Keep your computer. Give me a Montblanc pen and a pad of paper. The words will follow.
article about ‘Make me a German’ a recent BBC doc on life in Germany, I may return to this theme shortly, as I think it deserves an indepth exploration from an organising POV.
I like to hear all the American (liberal & conservative) excuses about Detroit and the Rust belt: All the normal horse sh**. All you have to do is drive across the bridge to Windsor, Canada. The neighborhoods are prosperous. The mills and factories and offices and technology parks are running and producing. The wages are high. The population has been relatively stable for decades. Crime is low. There are grocery stores, public services, health care. Everything works. They didn’t get the old-liberal memo about the inevitable decline of industry. They didn’t get the neo-liberal memo about good middle class jobs. They didn’t know the Republican story that lower wages were required to compete with Asia, apparently. They didn’t know that everyone needed to go back to public university every few years to be re-educated/indoctrinated into the neoliberal mentality to solve the economic maladies that faced them while incurring debt and falling wages. Quite striking really how full of crap all the excuses are when you see how vibrant Detroit could be, SHOULD BE, only two miles away. All the ‘reasons’ and excuses fold back on themselves and the only reason that exists, is poor governance. There is no other satisfactory explanation for the failures on every single front.
Attack on Socialist party office in Carcassonne follows guerrilla actions by wine producers angry at low prices and foreign imports
The French version of CAMRA are a bit more extreme…
Top tips on agitating from Organising101
The riots also offered a glimpse into how photographs can be used out of context:
‘Sir: In last week’s article about the poll-tax riot in Trafalgar Square (‘THE MOB’S BRIEF RULE’, 7 April) there is a large photograph labelled ‘A West End shopper argues with a protester’. The woman in the photograph is me, and I thought you might like to know the true story behind the picture.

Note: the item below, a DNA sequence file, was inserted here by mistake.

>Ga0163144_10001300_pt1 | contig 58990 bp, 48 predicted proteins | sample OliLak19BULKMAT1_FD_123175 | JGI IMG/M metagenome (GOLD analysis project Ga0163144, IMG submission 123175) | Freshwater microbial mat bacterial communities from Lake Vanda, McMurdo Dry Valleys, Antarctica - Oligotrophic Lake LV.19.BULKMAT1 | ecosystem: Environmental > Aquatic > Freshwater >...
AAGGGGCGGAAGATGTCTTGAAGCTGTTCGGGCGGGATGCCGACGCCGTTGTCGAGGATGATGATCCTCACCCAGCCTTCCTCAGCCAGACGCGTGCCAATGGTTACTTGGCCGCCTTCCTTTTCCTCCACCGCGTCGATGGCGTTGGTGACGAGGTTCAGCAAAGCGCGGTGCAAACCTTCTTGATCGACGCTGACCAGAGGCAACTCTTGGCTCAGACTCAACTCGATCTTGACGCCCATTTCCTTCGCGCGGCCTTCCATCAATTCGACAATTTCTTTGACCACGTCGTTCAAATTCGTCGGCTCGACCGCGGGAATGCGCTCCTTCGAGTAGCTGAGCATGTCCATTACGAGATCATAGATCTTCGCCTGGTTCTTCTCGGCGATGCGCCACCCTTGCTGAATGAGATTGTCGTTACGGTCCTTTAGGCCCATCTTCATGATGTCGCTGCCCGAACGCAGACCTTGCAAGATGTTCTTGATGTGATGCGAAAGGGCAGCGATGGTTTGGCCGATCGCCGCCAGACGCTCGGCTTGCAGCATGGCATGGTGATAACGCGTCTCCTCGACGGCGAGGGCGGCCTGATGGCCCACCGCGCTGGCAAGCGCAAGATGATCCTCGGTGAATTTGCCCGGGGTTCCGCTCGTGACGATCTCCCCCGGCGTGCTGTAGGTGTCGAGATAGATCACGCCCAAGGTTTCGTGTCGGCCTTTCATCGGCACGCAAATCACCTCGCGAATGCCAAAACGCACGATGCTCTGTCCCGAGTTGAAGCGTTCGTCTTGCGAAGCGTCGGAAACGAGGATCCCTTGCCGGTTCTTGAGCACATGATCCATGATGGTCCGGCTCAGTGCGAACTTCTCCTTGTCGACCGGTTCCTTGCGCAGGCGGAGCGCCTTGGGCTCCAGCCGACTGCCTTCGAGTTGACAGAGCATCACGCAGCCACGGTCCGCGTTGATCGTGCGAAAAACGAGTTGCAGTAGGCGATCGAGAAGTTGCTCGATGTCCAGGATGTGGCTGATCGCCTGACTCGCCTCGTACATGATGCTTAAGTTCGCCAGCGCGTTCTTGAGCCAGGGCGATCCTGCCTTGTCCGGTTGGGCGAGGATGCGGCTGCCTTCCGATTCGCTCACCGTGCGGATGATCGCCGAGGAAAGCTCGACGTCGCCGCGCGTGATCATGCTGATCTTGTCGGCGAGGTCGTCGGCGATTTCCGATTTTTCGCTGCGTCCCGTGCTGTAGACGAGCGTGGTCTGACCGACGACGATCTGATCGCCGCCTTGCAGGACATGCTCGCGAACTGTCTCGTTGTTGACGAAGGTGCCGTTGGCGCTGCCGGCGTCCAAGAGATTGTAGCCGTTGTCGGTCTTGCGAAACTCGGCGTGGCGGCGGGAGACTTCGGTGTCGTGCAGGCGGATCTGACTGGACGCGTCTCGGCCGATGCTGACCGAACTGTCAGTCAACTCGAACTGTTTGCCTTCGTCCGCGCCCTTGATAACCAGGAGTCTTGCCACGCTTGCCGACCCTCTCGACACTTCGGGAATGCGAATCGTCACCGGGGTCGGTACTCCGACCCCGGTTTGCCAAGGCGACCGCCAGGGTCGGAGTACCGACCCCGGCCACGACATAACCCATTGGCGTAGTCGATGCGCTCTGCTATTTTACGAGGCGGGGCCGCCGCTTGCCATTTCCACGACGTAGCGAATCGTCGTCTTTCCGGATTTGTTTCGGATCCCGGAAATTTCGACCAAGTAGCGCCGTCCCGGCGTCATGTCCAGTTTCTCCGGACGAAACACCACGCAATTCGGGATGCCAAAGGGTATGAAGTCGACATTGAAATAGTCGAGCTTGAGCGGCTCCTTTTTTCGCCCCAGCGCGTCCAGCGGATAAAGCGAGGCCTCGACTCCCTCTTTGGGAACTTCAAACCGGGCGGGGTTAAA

I was on my way to the theatre, with my husband. As we walked down Regent Street at about 6.30pm, the windows were intact and there was a large, cheerful, noisy group of poll-tax protesters walking up from Piccadilly Circus. We saw ordinary uniformed police walking alongside, on the pavement, keeping a low profile. The atmosphere was changed dramatically in moments when a fast-walking, threatening group of riot-squad police appeared.
We walked on to the top of Haymarket, where the atmosphere was more tense and more protesters were streaming up Haymarket from the Trafalgar Square end. Suddenly a group of mounted police charged at full gallop into the rear of the group of protesters, scattering them, passers-by and us and creating panic. People screamed and some fell. Next to me and my husband another group of riot-squad appeared, in a most intimidating manner.
The next thing that happened is what horrified me most. Four of the riot-squad police grabbed a young girl of 18 or 19 for no reason and forced her in a brutal manner on to the crowd-control railings, with her throat across the top of the railings. Her young male companion was frantically trying to reach her and was being held back by one riot-squad policeman. In your photograph I was urging the boy to calm down or he might be arrested; he was telling me that the person being held down across the railings was his girlfriend.